The Poise of Poppy Jones’s Solid Objects

Inspired by Virginia Woolf, the artist’s prints at Herald Street in London explore themes of life, death and the allure of possessions throughout history

BY Tom Morton in Exhibition Reviews | 03 APR 24

Staged across Herald Street’s two spaces in London’s Bloomsbury and Bethnal Green, Poppy Jones’s solo exhibition, ‘Solid Objects’, takes its title from a 1920 short story by Virginia Woolf. This haunting tale opens with its protagonist, a young man ‘standing for Parliament on the brink of a brilliant career’, finding a lump of green glass on a day trip to the beach, and glimpsing ‘a dying flame deep sunk in its mass’. Moved by this piece of detritus – which seems to him ‘so definite an object compared with the vague sea and hazy shore’ – he returns to London, abandons politics and dedicates himself to the search for similar treasures. Years pass and, no longer young, he finds a strange kind of fulfilment (or is it consolation?) in his growing collection of objets trouvé, including a shard of porcelain in the shape of a starfish and a chunk of scrap iron he believes to be a ‘cinder of the moon’.

Poppy Jones
Poppy Jones, Egg, 2024, oil and watercolour on suede, soldered aluminium frame, 20 × 26 cm. Courtesy: the artist and Herald St, London; photograph: Jackson White

The everyday items depicted in Jones’s lithographic, watercolour-embellished photo prints on suede and silk are not broken or abandoned, but they do have a charged, even eerie quality. Like the still lifes of 18th-century French painter Jean Siméon Chardin (surely an influence on the British artist), these images not only arrest time, but also have an uncommon exactitude and poise. Contemplating them, the world outside their aluminium frames begins to feel somehow insubstantial – stare too long and we might forget ourselves, and the futures we had planned. In Egg (2024), a single, fetishistically rendered hen’s egg rests on a white ceramic saucer, its tawny shell shaded by matte, heather-grey shadows. In Western iconography, an egg usually symbolizes the promise of new life, but Jones’s work seems to be less about change than about stasis, even immobilizing obsession. When an object is this perfect, who’d want to see it craze and crack?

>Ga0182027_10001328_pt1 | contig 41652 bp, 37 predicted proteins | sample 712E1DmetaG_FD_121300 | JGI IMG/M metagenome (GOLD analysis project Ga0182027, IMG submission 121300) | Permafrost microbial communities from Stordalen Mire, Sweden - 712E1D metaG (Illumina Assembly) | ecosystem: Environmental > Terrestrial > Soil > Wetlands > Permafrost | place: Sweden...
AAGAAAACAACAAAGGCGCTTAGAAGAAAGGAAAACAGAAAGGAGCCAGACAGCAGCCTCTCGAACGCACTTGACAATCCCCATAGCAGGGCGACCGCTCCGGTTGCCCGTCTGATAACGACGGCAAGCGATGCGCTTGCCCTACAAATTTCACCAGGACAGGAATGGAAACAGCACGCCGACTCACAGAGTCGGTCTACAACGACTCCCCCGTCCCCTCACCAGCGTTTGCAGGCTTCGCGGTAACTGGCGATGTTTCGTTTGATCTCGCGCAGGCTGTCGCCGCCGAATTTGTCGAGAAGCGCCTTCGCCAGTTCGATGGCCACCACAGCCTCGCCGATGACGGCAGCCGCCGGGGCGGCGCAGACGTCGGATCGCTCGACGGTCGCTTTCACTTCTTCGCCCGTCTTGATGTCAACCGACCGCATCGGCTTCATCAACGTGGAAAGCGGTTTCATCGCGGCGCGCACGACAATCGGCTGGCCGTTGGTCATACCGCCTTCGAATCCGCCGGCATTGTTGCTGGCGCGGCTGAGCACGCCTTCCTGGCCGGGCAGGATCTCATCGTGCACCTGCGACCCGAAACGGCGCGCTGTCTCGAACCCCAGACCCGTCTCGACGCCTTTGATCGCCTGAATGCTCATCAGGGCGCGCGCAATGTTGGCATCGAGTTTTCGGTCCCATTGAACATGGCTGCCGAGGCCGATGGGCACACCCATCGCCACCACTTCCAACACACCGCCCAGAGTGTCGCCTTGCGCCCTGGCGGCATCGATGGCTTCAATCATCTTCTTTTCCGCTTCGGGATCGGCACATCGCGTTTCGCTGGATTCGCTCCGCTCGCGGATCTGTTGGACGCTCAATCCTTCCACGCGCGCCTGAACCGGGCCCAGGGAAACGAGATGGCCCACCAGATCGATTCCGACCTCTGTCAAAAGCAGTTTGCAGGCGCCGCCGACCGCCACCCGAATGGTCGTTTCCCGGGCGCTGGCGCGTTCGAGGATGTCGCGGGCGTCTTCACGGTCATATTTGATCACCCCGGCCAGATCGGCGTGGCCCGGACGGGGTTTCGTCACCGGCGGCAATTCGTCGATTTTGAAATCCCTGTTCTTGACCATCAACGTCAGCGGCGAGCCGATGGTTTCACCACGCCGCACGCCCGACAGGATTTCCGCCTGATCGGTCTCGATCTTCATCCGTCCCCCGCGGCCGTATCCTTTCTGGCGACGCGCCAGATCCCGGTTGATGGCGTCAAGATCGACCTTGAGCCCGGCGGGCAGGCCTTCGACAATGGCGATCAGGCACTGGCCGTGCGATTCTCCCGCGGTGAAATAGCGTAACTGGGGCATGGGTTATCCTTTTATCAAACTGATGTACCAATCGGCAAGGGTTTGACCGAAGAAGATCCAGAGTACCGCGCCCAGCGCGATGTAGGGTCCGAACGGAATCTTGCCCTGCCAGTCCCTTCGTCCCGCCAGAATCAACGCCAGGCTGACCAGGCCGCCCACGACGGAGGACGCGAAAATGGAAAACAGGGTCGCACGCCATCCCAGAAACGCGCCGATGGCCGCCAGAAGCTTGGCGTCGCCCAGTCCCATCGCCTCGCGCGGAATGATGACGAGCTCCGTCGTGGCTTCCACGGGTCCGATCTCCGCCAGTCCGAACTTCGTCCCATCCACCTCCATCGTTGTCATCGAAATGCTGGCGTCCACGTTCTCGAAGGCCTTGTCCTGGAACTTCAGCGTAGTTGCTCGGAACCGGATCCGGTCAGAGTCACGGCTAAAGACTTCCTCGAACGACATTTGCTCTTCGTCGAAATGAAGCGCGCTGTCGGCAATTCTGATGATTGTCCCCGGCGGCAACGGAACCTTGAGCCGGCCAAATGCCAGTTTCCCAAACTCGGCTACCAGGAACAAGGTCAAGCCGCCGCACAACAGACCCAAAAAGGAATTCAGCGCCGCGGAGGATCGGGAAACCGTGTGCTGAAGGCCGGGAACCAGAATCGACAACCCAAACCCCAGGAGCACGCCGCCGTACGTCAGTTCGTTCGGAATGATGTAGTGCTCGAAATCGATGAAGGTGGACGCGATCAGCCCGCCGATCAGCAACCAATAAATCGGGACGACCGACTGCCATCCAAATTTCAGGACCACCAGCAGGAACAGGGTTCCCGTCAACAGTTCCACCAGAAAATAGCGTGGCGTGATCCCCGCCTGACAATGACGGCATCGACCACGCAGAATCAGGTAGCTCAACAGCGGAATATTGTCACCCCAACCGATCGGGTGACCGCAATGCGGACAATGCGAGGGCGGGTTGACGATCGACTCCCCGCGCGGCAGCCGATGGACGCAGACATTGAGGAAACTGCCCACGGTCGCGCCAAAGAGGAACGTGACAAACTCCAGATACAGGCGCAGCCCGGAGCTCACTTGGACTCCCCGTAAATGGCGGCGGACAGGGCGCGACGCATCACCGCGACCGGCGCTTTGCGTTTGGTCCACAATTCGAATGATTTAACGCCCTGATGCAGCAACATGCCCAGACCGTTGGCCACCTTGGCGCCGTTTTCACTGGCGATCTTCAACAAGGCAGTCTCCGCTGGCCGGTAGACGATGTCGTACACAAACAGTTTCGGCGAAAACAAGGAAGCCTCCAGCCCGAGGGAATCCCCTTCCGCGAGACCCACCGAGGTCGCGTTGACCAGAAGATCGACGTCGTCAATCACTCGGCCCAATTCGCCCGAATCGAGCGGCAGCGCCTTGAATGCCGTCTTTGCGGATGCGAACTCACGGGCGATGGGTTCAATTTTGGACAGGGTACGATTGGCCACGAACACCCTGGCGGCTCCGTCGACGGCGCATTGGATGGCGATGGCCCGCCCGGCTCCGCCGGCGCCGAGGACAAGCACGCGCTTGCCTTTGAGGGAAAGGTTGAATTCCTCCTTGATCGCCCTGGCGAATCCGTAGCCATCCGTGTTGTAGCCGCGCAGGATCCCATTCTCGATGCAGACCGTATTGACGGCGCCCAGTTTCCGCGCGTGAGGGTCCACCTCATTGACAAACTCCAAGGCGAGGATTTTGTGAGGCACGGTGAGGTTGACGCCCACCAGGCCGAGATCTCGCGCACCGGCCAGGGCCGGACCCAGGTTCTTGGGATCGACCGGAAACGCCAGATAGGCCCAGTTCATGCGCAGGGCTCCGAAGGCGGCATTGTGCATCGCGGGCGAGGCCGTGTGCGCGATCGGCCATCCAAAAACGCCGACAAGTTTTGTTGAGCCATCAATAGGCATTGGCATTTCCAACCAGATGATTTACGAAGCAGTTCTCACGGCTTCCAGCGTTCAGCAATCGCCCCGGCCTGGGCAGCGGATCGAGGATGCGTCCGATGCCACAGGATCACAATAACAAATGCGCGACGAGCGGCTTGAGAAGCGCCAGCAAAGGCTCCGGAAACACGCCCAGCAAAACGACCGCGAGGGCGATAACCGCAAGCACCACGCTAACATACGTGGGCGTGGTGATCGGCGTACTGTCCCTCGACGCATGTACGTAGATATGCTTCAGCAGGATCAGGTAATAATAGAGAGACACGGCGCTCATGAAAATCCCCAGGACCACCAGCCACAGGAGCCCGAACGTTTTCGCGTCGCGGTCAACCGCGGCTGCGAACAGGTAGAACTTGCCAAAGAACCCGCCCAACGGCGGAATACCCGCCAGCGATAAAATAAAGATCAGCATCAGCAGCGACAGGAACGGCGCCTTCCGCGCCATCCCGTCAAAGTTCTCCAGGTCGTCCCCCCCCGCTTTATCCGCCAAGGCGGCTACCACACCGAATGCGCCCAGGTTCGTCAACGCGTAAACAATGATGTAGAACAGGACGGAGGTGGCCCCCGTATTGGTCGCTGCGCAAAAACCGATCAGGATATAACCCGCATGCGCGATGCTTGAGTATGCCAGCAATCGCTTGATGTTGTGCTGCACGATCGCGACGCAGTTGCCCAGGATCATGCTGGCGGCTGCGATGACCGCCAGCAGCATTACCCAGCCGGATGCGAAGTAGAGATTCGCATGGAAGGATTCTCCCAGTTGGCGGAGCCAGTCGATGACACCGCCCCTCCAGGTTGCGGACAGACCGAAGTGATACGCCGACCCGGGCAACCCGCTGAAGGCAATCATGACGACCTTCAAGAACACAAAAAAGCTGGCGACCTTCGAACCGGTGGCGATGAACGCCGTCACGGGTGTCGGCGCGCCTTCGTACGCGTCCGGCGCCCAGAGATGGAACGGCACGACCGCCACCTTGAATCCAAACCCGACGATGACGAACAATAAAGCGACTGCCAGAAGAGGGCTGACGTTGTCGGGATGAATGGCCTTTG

Poppy Jones
Poppy Jones, Cool of the day, 2024, oil and watercolour on silk, soldered aluminium frame, 43 × 30 cm. Courtesy: the artist and Herald St, London; photograph: Jackson White

Light Years (2023) is a study of a swan-necked art nouveau lamp, glowing in a gloomy, wood-panelled room. It may have been switched off moments after it was photographed, but in this image, it burns forever – an eternal flame. As such, it operates as the antithesis of the extinguished oil lanterns and snuffed-out candles found in baroque-era vanitas paintings, which served as indexes of both the brevity and futility of Earthly existence. In Blue Flower (2023), we glimpse a pair of pale tulips through a denim-toned wash. The piece’s title appears to reference the writings of the German romantic poet Novalis, for whom the figure of the blue flower symbolized all that was infinite, ineffable and beyond mortal reach. What does Jones mean by presenting us with these blooms – or, rather, their image? Perhaps that they can only be experienced within the confines of an artwork, which will always hold us at a distance, always leave us with a sense of pained, exquisite longing. I’m reminded of Woolf’s protagonist, who detects the celestial in fragments of shattered pottery, and who, by the story’s end, becomes a reclusive madman-cum-mystic, more determined than ever to find a ‘solid object’ that answers the call of his soul. 

Poppy Jones
Poppy Jones, Solid Objects, 2024, oil and watercolour on suede, soldered aluminium frame, 30 × 43 cm. Courtesy: the artist and Herald St, London; photograph: Jackson White

Cosmetically, at least, many of Jones’s still lifes would not look out of place in an Edwardian drawing room. This is not true of Tethered (2023), which depicts a nylon puffa jacket. Here, the artist homes in on the garment’s fleshly, deflated-looking purple fabric, as though she were a surgeon inspecting a collapsed lung. Standing in front of the piece, I began to notice my own breathing, and wondered, a little morbidly, when I’ll breathe my last. Eggs, lamps and flowers may speak of life, death and the allure of objects across the centuries, but Jones’s repurposing of the puffa as a memento mori is a brilliantly contemporary stroke.

Poppy Jones’s ‘Solid Objects’ is on view at Herald Street Bloomsbury and Bethnal Green, London, until April 13. 

Main image: Poppy Jones,
White Tulips (Tuesday) (detail), 2024, oil and watercolour on suede, soldered aluminium frame, 42 × 59 cm. Courtesy: the artist and Herald St, London; photograph: Jackson White

Tom Morton is a writer, curator and contributing editor of frieze, based in Rochester, UK.